The previously gregarious Ranveer Singh reins in his exuberance, to find a performance of restrain and expresses with his eyes. That silent tear rolling down his cheek caught in the mirror before his betrayal, shows us how far the actor has traveled with this role. In Motwane’s capable hands both Ranveer and Sonakshi and by extension the audience has discovered hidden actors in the two upcoming stars. Motwane had previously made that beautiful coming of age tale, the story of a boy spreading his wings out of the autocratic atmosphere at home in ‘Udaan’. He makes a wonderful departure with this old world love story. His touch is evident in every frame, his sensibilities and aesthetics making for a movie where the atmosphere is soaked into the tale, there is none of the flashiness of period cinema that we observe in other Indian movies set in lost times. But in the sequences, the gestures, the dialogues we find an era long gone, a world that was not so caught up in pace, where people lingered over conversations, over emotions. That elusive old world charm is at play here in every masterful frame. But most importantly it is the raw emotion of that beast called love and subsequent heartbreak that is so effectively displayed, so hauntingly real in its tone. The cinematography by Mahendra Shetty is beautifully mellow and shifting with the moods. The music by Amit Trivedi harks of the golden days of movie melody. The songs are seamlessly integrated into the narrative.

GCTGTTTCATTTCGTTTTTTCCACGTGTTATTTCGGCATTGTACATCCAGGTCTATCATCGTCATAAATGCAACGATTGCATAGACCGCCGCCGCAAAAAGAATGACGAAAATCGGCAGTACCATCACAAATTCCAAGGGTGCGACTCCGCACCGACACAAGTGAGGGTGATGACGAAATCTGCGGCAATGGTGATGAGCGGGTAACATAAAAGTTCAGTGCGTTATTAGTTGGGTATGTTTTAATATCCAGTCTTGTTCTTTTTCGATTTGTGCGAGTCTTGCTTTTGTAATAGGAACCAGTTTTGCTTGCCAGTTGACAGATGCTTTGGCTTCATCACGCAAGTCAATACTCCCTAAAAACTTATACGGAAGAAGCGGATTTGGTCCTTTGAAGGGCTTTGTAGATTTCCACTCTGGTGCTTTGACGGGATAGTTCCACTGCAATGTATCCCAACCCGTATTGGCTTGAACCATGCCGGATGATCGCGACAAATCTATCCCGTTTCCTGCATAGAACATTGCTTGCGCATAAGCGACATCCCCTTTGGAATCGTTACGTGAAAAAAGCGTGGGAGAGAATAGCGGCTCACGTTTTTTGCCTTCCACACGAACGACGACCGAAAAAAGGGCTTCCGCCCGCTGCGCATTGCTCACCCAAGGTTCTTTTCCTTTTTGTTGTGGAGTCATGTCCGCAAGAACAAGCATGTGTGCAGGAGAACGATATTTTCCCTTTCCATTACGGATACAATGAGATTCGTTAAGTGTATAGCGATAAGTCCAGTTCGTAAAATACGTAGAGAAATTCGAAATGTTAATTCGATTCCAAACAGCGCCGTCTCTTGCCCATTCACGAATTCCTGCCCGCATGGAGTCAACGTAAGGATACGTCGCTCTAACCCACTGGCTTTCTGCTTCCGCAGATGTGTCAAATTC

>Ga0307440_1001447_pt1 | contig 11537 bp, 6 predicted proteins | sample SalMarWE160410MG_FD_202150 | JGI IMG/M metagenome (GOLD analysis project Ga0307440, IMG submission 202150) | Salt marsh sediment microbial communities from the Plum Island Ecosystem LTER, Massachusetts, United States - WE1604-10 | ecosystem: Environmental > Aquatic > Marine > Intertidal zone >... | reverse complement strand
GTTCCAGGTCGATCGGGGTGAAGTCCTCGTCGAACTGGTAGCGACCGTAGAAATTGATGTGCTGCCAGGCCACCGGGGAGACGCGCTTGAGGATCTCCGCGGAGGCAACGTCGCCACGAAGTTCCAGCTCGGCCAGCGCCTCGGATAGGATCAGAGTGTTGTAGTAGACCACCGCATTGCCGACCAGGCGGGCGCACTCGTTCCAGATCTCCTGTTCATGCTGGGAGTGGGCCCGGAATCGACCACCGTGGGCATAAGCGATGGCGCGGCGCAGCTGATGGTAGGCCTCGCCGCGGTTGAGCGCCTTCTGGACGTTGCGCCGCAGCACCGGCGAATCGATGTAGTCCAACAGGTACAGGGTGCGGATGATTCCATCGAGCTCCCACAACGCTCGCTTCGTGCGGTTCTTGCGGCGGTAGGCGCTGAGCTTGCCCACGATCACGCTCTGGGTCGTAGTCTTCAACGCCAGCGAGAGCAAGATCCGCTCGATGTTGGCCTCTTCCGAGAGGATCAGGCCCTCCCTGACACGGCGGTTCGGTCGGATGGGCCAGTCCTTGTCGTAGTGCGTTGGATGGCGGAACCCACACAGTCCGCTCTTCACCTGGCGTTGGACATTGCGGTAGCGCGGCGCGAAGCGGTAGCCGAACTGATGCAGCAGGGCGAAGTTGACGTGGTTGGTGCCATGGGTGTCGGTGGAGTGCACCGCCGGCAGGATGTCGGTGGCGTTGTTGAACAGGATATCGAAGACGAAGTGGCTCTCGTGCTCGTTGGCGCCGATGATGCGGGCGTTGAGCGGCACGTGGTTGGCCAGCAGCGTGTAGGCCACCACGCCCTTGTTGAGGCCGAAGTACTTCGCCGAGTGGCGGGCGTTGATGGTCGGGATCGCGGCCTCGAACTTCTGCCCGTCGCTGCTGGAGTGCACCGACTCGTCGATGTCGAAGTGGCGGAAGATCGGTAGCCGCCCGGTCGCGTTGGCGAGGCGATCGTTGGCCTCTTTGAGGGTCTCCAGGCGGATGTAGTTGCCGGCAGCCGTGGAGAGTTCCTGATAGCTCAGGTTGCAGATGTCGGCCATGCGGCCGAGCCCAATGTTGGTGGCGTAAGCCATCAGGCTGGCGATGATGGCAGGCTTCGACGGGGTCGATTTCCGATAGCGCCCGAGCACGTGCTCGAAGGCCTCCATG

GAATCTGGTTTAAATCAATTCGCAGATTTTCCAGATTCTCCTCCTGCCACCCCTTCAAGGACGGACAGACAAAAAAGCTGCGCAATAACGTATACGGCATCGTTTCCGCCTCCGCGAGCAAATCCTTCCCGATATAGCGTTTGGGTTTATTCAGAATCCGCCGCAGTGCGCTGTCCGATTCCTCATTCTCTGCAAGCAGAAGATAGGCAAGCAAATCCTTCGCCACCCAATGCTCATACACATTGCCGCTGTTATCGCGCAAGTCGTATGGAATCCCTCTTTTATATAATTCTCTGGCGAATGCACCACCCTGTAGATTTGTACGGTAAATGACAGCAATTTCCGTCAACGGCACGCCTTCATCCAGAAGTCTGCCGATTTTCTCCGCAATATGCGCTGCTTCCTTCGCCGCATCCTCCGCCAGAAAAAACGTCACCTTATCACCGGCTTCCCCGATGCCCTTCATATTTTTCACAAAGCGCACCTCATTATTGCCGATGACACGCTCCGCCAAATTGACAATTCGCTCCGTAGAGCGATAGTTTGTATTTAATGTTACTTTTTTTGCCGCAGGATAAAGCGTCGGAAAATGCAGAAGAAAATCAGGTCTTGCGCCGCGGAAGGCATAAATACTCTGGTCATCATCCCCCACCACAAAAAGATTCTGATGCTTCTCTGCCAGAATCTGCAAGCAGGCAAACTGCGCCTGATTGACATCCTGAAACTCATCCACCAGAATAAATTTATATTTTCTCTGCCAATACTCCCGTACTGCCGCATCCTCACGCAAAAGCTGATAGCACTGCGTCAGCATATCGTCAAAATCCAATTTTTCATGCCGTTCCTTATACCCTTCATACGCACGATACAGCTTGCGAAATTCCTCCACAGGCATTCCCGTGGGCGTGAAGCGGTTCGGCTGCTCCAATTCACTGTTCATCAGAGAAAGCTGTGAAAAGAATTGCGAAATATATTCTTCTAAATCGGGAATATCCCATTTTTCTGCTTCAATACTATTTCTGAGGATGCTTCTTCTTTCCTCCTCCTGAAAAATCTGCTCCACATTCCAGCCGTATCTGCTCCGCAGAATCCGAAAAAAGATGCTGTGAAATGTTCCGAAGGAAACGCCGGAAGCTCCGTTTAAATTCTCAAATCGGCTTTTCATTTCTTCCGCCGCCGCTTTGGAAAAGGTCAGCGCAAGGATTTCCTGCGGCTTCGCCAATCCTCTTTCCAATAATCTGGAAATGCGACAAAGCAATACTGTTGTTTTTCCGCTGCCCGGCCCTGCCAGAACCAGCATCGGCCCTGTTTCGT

Movies like ‘Lootera’ reinforces that all is not lost in the Hindi film industry. Where only formulaic cinema seem to thrive, once in a while, like the first drizzle of rain on parched earth comes along cinema that can only be described as glorious visual poetry, a wondrous painting with strokes of the various moods of love deftly portrayed on the celluloidal canvas. This is the best movie to have come out of the Hindi film industry this year and it will be a hard one to beat.

Released in 2013
In Hindi

My rating: 4.5/5